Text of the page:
Labor induction

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Labor induction

Labor induction is the process or treatment that stimulates childbirth and delivery. Inducing (starting) labor can be accomplished with pharmaceutical or non-pharmaceutical methods. In Western countries, it is estimated that one-quarter of pregnant women have their labor medically induced with drug treatment.[1] Inductions are most often performed either with prostaglandin drug treatment alone, or with a combination of prostaglandin and intravenous oxytocin treatment.[1]


Commonly accepted medical reasons for induction include:

Induction of labor in those who are either at or after term improves outcomes for newborns and decreases the number of C-sections performed.[3]

Methods of induction[edit]

Methods of inducing labor include both pharmacological medication and mechanical or physical approaches.[citation needed]

Mechanical and physical approaches can include artificial rupture of membranes or membrane sweeping. Membrane sweeping may lead to more women spontaneously going into labor (and fewer women having labor induction) but it may make little difference to the risk of maternal or neonatal death, or to the number of women having c-sections or spontaneous vaginal births. There are also risks associated with membrane sweeping. The risks include irregular contractions, bleeding, and in 1 out of every 10 women an amniotic sac rupture, which can lead to a formal induction within 24 hours of the rupture if labor hasn't been induced.[4]

The use of intrauterine catheters are also indicated. These work by compressing the cervix mechanically to generate release on prostaglandins in local tissues. There is no direct effect on the uterus. Results from a 2021 systematic review found no differences in cesarean delivery nor neonatal outcomes in women with low-risk pregnancies between inpatient nor outpatient cervical ripening.[5]


  • Intravaginal, endocervical or extra-amniotic administration of prostaglandin, such as dinoprostone or misoprostol.[6] Prostaglandin E2 is the most studied compound and with most evidence behind it.[citation needed] A range of different dosage forms are available with a variety of routes possible. The use of misoprostol has been extensively studied but normally in small, poorly defined studies. Only a very few countries have approved misoprostol for use in induction of labor.[citation needed]
  • Intravenous (IV) administration of synthetic oxytocin preparations is used to artificially induce labor if it is deemed medically necessary.[1] A high dose of oxytocin does not seem to have greater benefits than a standard dose.[7] There are risks associated with IV oxytocin induced labor. Risks include the women having induced contractions that are too vigorous, too close together (frequent), or that last too long, which may lead to added stress on the baby (changes in baby's heart rate) and may require the mother to have an emergency caesarean section.[1] There is no high quality evidence to indicate if IV oxytocin should be stopped once a woman reaches active labor in order to reduce the incidence of women requiring caesarean sections.[1]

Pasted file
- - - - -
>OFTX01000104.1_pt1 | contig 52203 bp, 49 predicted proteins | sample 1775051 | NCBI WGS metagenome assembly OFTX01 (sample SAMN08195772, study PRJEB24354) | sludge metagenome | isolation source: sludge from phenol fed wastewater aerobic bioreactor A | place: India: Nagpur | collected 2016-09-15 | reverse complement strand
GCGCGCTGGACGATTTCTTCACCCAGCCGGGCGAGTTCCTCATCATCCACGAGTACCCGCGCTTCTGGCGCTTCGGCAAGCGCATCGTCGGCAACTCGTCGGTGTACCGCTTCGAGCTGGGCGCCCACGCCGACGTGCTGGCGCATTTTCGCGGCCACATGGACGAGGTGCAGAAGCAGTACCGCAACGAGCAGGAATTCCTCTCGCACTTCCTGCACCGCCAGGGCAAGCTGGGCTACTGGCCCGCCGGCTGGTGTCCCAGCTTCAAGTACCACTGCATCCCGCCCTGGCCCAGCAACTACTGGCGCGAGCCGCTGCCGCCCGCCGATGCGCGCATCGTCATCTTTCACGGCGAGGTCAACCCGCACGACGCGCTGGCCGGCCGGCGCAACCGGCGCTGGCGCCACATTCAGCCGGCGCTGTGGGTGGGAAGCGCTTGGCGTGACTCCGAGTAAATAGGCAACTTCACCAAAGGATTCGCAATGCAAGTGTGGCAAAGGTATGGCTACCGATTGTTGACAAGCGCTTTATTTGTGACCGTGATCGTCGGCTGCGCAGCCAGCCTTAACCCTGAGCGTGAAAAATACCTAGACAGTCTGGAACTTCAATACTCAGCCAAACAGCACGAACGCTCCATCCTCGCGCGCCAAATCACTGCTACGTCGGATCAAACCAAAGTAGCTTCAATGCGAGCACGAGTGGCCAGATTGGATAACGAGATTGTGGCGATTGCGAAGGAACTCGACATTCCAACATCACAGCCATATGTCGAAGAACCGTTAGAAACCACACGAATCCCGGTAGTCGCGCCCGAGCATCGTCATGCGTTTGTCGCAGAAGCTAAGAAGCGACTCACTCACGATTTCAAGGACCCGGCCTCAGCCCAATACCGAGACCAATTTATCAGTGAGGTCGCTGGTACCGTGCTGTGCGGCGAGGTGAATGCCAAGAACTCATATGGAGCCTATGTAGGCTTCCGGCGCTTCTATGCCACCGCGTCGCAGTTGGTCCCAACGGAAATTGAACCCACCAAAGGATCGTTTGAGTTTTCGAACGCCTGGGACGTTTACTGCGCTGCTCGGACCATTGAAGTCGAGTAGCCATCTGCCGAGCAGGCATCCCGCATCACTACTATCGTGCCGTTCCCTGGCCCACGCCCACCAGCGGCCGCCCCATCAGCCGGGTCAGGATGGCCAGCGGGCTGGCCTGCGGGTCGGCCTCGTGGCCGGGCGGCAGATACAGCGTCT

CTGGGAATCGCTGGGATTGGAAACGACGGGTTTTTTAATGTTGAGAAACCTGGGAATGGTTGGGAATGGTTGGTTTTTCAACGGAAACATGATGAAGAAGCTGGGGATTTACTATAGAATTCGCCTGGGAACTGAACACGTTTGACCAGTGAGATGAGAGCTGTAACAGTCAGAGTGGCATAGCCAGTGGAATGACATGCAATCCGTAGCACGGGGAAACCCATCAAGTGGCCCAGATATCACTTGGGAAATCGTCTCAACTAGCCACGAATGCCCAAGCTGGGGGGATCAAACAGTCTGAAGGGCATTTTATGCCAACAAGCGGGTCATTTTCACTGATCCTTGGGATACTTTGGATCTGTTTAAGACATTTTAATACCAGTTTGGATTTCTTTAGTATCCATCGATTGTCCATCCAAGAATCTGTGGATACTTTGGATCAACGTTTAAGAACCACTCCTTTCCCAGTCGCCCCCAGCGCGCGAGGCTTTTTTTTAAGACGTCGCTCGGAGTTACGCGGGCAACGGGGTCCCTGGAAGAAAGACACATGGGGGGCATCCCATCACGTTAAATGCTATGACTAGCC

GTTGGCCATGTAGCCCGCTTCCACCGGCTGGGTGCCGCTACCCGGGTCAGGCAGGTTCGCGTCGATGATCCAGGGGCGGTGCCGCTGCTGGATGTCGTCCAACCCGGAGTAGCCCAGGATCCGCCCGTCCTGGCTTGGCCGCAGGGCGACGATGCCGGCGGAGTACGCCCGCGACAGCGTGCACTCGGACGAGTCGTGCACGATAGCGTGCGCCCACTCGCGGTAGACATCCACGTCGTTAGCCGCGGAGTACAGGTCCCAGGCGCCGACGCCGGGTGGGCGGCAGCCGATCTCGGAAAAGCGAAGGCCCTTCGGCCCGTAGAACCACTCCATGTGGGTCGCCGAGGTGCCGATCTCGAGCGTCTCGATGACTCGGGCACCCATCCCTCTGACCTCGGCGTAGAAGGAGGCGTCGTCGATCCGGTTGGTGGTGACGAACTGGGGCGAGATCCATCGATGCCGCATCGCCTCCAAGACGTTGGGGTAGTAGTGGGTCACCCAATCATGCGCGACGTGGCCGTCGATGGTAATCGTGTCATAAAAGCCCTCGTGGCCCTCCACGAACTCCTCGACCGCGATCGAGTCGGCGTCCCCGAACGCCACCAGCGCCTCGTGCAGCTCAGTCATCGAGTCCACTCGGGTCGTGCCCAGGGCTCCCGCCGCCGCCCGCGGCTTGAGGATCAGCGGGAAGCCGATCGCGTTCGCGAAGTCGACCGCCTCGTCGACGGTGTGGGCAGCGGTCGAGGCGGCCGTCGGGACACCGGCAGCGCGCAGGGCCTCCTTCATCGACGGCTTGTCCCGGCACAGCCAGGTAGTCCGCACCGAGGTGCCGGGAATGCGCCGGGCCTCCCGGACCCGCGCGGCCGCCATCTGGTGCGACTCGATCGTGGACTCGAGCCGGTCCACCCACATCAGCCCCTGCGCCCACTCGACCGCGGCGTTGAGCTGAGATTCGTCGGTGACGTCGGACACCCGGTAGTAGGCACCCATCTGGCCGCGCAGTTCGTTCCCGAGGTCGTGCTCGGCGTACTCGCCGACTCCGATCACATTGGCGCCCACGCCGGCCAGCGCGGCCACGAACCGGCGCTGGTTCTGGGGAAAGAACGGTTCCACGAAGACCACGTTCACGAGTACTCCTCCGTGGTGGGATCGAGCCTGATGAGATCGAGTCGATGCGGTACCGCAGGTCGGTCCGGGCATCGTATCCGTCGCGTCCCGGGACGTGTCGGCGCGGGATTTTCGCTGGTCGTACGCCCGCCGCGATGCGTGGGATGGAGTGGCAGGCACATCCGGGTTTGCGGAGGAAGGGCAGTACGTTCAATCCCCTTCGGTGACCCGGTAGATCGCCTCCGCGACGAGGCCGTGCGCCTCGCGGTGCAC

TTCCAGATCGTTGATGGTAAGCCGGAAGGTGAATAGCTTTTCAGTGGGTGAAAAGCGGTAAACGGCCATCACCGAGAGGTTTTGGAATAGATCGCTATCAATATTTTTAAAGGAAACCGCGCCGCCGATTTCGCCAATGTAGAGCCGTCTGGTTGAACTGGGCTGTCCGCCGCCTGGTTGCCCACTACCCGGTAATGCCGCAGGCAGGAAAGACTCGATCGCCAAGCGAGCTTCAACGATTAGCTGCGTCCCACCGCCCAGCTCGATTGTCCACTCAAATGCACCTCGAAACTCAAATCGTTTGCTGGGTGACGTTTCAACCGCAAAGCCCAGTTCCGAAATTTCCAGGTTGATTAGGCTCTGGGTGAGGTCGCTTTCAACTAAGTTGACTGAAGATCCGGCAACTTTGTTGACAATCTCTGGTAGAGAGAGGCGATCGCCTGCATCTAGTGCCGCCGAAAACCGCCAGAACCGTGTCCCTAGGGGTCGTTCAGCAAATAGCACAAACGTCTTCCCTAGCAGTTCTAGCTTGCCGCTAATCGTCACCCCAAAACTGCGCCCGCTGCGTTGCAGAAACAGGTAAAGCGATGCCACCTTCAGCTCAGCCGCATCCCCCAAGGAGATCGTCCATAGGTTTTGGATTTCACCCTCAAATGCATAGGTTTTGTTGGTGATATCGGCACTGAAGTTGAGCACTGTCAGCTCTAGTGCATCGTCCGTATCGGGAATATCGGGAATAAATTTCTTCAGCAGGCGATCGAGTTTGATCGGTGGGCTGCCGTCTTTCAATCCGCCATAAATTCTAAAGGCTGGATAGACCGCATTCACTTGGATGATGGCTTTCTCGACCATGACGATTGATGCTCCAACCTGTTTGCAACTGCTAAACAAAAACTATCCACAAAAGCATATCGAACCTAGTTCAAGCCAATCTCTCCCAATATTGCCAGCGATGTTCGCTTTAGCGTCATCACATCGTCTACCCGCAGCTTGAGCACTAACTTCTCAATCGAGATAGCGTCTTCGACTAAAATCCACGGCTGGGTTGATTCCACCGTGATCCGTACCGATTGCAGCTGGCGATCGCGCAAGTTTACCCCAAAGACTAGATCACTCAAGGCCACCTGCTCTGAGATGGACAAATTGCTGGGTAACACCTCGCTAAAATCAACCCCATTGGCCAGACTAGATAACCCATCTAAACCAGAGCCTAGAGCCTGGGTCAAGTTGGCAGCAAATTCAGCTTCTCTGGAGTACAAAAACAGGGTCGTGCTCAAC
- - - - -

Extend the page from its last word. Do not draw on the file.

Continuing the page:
• Use of mifepristone has been described but is rarely used in practice.[8]
  • Relaxin has been investigated,[9] but is not currently commonly used.
  • mnemonic; ARNOP: Antiprogesterone, relaxin, nitric oxide donors, oxytocin, prostaglandins


  • Membrane sweep, also known as membrane stripping, Hamilton maneuver, or "stretch and sweep". The procedure is carried out by a midwife or doctor as part of an internal vaginal examination. The midwife or doctor puts a couple of lubricated, gloved fingers into the women's vagina and inserts their index finger into the opening of the cervix or neck of the womb. They then use a circular movement to try to separate the membranes of the amniotic sac, containing the baby, from the cervix. This action, which releases hormones called prostaglandins, may prepare the cervix for birth and may initiate labour.[10] While this process causes great discomfort for the patient, even causing bleeding, irregular contractions and the risk of breaking the amniotic sack,[11] many would still choose to have membrane sweeping carried out for their next birth.[4]
  • Artificial rupture of the membranes (AROM or ARM) ("breaking the waters")
  • Extra-amniotic saline infusion (EASI),[12] in which a Foley catheter is inserted into the cervix and the distal portion expanded to dilate it and to release prostaglandins.
  • Cook Medical Double Balloon known as the Cervical Ripening Balloon with Stylet for assisted placement is FDA approved. The Double balloon provides one balloon to be inflated with saline on one side of the Uterine side of the cervix and the second balloon to be inflated with saline on the vaginal side of the cervix.

When to induce[edit]

The American Congress of Obstetricians and Gynecologists has recommended against elective induction before 39 weeks if there is no medical indication and the cervix is unfavorable.[13] One recent study indicates that labor induction at term (41 weeks) or post-term reduces the rate of caesarean section by 12%, and also reduces fetal death.[14] Some observational/retrospective studies have shown that non-indicated, elective inductions before the 41st week of gestation are associated with an increased risk of requiring a caesarean section.[13] Randomized clinical trials have not addressed this question. However, researchers have found that multiparous women who undergo labor induction without medical indicators are not predisposed to caesarean sections.[15] Doctors and pregnant women should have a discussion of risks and benefits when considering an induction of labor in the absence of an accepted medical indication.[13] There is insufficient evidence to determine if inducing a woman's labor at home is a safe and effective approach for both the women and the baby.[16]